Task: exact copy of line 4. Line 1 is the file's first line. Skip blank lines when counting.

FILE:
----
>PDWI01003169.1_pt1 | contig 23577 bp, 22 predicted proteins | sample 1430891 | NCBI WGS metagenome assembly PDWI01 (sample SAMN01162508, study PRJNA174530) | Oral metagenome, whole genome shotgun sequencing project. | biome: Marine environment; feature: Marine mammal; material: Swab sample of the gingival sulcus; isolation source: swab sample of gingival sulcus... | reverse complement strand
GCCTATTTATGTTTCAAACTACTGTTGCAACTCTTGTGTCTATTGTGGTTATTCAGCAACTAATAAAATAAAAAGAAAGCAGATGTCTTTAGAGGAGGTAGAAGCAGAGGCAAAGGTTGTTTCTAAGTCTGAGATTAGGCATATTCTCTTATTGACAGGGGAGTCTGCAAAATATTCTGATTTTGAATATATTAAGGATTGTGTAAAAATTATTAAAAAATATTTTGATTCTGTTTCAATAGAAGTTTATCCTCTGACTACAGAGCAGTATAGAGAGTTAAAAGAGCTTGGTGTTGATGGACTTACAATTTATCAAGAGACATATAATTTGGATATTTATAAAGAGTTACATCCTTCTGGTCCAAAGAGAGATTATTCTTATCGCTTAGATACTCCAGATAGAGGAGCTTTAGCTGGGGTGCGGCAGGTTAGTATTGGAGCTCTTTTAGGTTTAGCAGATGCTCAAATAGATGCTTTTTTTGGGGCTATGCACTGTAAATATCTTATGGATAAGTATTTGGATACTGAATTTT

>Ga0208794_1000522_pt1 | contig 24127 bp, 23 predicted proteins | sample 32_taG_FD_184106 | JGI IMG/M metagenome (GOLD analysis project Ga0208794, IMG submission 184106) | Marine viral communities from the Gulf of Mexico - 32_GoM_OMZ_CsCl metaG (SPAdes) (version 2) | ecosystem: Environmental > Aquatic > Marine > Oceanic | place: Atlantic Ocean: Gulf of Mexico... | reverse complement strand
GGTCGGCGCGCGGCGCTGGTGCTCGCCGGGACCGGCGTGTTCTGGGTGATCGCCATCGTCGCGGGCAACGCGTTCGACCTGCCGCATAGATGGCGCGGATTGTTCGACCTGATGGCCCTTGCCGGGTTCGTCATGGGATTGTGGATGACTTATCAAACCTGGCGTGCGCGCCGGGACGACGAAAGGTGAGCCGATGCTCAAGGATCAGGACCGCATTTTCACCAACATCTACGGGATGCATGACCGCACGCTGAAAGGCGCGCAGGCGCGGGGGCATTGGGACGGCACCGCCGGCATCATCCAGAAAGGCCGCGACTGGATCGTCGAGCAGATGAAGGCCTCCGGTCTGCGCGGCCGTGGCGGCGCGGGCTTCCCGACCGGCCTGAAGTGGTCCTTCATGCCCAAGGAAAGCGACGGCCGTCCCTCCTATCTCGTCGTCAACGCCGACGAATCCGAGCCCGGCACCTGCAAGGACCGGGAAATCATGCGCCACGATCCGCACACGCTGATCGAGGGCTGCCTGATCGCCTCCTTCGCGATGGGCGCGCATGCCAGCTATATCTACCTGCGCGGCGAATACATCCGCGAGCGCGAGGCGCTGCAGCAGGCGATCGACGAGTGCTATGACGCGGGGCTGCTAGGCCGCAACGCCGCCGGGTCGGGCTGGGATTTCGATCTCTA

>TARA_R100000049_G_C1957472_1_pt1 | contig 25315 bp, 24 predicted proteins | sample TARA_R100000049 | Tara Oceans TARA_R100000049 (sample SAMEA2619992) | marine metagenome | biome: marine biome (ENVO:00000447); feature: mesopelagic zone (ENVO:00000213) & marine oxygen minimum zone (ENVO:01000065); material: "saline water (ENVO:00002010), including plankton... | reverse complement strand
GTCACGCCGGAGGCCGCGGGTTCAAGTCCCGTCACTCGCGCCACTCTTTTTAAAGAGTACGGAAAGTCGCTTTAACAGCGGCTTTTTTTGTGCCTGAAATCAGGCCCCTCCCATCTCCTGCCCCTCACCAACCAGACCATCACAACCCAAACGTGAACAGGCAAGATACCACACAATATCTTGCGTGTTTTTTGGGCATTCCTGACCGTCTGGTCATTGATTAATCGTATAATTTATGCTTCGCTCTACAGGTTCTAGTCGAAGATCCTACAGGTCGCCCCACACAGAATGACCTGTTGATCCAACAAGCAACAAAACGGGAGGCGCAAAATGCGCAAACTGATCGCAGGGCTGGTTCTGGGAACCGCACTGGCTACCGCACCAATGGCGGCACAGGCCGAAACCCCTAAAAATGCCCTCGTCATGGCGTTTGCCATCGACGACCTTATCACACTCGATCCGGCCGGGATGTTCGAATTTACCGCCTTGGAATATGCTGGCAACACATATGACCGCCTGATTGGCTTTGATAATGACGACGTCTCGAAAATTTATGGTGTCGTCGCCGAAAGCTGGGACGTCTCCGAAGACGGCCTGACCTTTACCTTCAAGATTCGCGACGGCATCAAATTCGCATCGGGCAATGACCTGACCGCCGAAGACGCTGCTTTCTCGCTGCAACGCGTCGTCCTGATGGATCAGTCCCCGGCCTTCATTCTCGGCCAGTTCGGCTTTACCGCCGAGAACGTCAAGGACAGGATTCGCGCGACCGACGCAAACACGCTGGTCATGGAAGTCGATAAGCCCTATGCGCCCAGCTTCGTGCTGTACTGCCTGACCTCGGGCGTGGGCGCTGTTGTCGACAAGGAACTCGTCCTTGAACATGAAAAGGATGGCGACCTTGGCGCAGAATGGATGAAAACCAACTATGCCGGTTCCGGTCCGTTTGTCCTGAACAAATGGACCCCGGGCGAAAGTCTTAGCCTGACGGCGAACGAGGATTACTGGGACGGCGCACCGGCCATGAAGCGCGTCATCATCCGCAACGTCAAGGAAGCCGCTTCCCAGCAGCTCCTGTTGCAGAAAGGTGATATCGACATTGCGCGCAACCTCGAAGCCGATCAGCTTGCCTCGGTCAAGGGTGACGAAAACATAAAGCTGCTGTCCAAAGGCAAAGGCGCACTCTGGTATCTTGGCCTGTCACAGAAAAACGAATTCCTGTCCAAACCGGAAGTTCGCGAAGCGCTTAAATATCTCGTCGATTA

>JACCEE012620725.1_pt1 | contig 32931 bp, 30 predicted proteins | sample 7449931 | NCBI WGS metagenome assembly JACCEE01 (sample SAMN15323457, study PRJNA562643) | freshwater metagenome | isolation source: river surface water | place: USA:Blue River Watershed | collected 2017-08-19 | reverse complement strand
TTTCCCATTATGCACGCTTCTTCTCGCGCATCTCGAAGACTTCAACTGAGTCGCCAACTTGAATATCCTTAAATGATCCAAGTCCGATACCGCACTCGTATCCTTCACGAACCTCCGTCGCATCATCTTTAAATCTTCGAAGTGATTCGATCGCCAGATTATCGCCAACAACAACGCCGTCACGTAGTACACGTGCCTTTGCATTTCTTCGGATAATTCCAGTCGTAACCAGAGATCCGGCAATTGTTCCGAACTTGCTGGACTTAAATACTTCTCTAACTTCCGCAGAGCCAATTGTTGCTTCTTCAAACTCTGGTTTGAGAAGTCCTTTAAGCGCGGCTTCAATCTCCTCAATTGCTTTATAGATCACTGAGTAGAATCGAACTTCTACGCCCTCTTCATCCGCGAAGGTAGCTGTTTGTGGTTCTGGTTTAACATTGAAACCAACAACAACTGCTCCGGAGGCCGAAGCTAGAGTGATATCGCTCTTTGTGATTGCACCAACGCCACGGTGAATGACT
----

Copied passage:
GGTCGGCGCGCGGCGCTGGTGCTCGCCGGGACCGGCGTGTTCTGGGTGATCGCCATCGTCGCGGGCAACGCGTTCGACCTGCCGCATAGATGGCGCGGATTGTTCGACCTGATGGCCCTTGCCGGGTTCGTCATGGGATTGTGGATGACTTATCAAACCTGGCGTGCGCGCCGGGACGACGAAAGGTGAGCCGATGCTCAAGGATCAGGACCGCATTTTCACCAACATCTACGGGATGCATGACCGCACGCTGAAAGGCGCGCAGGCGCGGGGGCATTGGGACGGCACCGCCGGCATCATCCAGAAAGGCCGCGACTGGATCGTCGAGCAGATGAAGGCCTCCGGTCTGCGCGGCCGTGGCGGCGCGGGCTTCCCGACCGGCCTGAAGTGGTCCTTCATGCCCAAGGAAAGCGACGGCCGTCCCTCCTATCTCGTCGTCAACGCCGACGAATCCGAGCCCGGCACCTGCAAGGACCGGGAAATCATGCGCCACGATCCGCACACGCTGATCGAGGGCTGCCTGATCGCCTCCTTCGCGATGGGCGCGCATGCCAGCTATATCTACCTGCGCGGCGAATACATCCGCGAGCGCGAGGCGCTGCAGCAGGCGATCGACGAGTGCTATGACGCGGGGCTGCTAGGCCGCAACGCCGCCGGGTCGGGCTGGGATTTCGATCTCTA